When I woke up Wednesday morning I was looking forward to an always-fun and interesting meeting day on the newschoolyard.com project, for which I’m the platform architect. We’re working on a platform targeted at independent schools to maintain their own web sites, parent and alumni communities, and the whole project is really satisfying. Great challenge, great way to help bring innovation (and huge cost savings) to schools.
thoughts on pixels
I’ve had this idea of ‘thinking in pencil’ for a long time. The notion that one’s thoughts, opinions and ideas can shift and grow based on the information at hand, on any given day, at any given moment. Every new experience, sight and sound informs you as a person, an artist and as a designer. That commitment to exploration and the ability to admit and even embrace being wrong is one of the aspects of my own personality that I strive to improve every day. It makes me a better designer, a better manager, a better partner to clients - and a better person.
I try to focus on things relevant to web professionals, designers and other creative thinkers. Not always a successful endeavor, but variation keeps things interesting at least.
Just a quick note this morning. I spoke yesterday to Mitch's graphic design class at Rhode Island College. Saw one of my professors too - Nanch Bockbrader sat in on my lecture. I have to admit - that was pretty cool. Much of what I do and how I work as a designer was shaped by Nancy. She was adamant about being able to communicate about design: what you did, how you came to the choices you made about typography, why you used particular color palettes.
My good friend Mitch Goldstein (or @mgoldst as you may know him) has asked if I'd give a talk to his graphic design students in a class he's teaching at Rhode Island College. I sat in those very halls a few too many years ago than I care to remember - but since that's where I got my start (designing and developing the College's first web site), it seemed like a great opportunity.
There have been some great posts on Twitter and around the web on whether or not web designers should know HTML/CSS and be able to produce their own designs. Elliot Jay Stocks and Mike Kus had some great tweets and blog posts about it and spoke very eloquently about it. I've always agreed with that perspective.
I know, I know. If you listen to the Boagworld podcast or follow his incessant tweeting and audioboo-ing you'll doubtless be saying something like 'good heavens, don't give him any more reasons to inflate his overblown sense of self-worth' - but I think that he's struck upon a really important topic, and one that has an enormous impact on the future of our industry.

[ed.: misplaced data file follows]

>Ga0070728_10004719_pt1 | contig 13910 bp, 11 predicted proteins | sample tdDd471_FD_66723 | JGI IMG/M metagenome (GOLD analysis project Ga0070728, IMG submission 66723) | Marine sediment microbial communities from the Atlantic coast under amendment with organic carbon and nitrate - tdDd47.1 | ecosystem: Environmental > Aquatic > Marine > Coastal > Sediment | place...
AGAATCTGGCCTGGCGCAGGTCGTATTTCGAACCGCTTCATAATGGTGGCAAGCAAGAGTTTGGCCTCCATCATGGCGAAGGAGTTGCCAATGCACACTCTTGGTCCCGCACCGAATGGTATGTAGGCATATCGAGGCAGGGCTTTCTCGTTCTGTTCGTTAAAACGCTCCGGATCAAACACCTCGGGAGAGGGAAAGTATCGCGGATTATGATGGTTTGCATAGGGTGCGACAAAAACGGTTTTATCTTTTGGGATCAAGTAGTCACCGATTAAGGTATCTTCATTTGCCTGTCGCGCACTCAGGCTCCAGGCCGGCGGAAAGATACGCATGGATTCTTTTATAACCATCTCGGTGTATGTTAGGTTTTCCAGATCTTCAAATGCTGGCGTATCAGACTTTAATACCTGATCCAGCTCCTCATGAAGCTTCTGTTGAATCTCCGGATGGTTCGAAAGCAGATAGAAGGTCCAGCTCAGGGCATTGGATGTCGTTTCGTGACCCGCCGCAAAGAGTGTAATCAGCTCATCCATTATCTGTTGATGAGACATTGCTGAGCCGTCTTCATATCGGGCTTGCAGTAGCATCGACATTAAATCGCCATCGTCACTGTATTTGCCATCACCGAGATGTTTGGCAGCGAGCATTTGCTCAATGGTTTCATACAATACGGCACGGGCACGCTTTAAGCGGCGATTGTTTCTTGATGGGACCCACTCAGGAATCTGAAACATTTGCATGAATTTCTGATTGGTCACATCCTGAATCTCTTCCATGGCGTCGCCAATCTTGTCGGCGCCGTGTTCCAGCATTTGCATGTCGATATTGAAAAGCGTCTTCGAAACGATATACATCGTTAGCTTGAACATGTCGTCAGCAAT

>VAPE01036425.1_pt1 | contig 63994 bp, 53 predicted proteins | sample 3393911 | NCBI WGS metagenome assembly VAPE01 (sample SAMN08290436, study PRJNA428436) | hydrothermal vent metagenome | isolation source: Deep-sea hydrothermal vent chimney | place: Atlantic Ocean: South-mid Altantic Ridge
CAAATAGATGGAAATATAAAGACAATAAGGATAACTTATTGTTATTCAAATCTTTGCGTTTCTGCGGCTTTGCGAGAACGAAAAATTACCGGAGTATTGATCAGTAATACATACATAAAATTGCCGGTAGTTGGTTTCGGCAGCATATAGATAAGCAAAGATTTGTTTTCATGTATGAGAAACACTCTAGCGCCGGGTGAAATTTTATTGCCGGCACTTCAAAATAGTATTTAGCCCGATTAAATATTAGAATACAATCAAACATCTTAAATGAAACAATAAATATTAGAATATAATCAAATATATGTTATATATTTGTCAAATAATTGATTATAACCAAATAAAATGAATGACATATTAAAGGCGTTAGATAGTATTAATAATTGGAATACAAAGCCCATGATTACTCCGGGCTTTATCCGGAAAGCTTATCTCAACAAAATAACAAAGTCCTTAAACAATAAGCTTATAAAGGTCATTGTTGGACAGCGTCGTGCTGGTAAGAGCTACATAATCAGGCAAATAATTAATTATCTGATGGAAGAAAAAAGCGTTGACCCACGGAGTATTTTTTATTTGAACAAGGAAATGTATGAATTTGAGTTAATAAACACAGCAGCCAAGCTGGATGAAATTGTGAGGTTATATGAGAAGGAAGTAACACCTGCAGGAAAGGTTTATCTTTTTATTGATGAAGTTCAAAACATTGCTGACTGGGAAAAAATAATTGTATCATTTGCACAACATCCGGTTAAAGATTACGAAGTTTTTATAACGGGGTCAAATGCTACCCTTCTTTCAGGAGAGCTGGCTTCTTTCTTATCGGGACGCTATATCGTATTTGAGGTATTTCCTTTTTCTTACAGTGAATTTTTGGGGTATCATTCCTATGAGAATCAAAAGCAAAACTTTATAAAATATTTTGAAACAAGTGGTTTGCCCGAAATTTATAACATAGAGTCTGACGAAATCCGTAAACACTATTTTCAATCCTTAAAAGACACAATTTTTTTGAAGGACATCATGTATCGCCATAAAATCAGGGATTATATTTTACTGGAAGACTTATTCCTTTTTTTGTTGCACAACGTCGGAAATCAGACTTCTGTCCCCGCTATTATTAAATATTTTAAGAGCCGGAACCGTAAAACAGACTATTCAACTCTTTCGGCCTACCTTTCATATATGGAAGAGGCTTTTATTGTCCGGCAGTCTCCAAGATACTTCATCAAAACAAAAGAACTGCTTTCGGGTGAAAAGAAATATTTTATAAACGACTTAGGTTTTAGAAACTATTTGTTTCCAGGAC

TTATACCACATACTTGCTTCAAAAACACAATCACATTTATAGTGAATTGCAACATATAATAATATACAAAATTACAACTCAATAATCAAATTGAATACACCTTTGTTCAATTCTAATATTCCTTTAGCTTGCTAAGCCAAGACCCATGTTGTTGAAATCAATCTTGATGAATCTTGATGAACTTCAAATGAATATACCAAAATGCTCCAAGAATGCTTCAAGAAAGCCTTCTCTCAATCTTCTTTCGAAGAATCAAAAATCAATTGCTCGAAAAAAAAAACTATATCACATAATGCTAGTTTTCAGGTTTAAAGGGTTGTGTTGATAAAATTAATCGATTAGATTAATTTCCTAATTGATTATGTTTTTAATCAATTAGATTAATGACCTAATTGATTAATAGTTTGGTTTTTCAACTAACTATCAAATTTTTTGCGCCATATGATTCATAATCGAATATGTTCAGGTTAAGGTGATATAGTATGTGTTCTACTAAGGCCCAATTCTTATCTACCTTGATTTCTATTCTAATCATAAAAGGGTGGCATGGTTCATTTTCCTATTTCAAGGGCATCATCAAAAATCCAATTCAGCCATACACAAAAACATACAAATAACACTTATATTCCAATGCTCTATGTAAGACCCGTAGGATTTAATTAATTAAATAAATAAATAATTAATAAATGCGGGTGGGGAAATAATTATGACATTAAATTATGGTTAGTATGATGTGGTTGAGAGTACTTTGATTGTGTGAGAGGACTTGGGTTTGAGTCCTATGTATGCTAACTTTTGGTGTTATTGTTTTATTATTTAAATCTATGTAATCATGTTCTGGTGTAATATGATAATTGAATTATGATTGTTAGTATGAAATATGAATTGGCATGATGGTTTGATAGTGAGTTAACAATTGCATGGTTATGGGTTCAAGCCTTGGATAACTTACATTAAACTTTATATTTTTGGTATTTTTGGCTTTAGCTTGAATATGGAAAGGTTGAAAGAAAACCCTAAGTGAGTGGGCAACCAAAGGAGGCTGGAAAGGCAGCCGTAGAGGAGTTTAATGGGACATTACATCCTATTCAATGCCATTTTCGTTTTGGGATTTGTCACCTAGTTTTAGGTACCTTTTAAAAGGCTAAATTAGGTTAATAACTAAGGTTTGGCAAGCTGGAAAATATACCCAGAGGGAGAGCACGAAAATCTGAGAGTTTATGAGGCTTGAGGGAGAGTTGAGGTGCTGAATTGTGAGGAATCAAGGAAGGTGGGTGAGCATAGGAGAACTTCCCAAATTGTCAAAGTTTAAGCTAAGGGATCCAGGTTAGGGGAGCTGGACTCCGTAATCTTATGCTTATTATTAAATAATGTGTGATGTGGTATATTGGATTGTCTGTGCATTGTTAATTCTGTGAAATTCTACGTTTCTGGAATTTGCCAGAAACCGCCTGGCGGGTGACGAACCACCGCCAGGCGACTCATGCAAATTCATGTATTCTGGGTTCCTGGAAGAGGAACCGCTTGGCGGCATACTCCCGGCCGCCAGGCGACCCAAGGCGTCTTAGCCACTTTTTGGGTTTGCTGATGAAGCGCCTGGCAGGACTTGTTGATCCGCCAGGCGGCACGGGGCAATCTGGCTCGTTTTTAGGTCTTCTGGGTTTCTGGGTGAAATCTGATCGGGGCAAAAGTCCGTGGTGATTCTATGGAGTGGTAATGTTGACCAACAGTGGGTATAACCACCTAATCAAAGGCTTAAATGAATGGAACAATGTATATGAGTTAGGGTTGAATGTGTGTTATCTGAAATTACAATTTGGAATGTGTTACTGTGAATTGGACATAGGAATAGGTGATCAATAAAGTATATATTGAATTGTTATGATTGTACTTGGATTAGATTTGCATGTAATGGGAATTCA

I've never tried to focus on writing what will get comments - I really want to write about what moves me. Which is why there honestly aren't all that many visitors to my site. (although it is growing, slowly) What I do find amusing is that while I've finally started getting some pariticipation on the site, my most frequent commenters are my son Trevor's friends from school. I'm flattered that Nick and others are reading the posts, but I do hope I can convince others to weigh in on some of the topics I've written about as well!
For three years, Gott Advertising (full disclosure: Kevin Gottesman is my cousin, and also happens to be one of the nicest people I know, and a constant inspiration to me) has been building, managing and optimizing online advertising campaigns for the world’s leading non-profits, charities, and progressive organizations. In launching my own consultancy I've kept his mission close to heart and hope to do even a fraction of the good he's done so far. Happy 3rd Birthday, Gott Advertising!
As a designer, I'm always thinking about inspiration. Where to find it, what to do with it, how to let it bring a solution out from the pile of ideas and pixels with which I work. I look at a lot of other designers' work - primarily in other arenas, but also on the web. But the strongest, most compelling source I've encountered is pervasive, and limitlessly renewable. I just have to remember to open my eyes and step through the door. It's something I cherish about how my brain seems to work, as it is with many creative people I imagine.
I have to admit it. I have a lot to be thankful for, as I'm really a pretty lucky guy. I have a wonderful, amazing, beautiful wife (our 2nd date was 6 years ago yesterday!) and two fantastic (step) children. The kids' father lives close by and we all get along really well - making the whole family dynamic SO much better for them and for all of us. We have a fluffy, adorable and thoroughly enjoyable collie named Tristan (my constant companion on our morning excursions to the reservoir).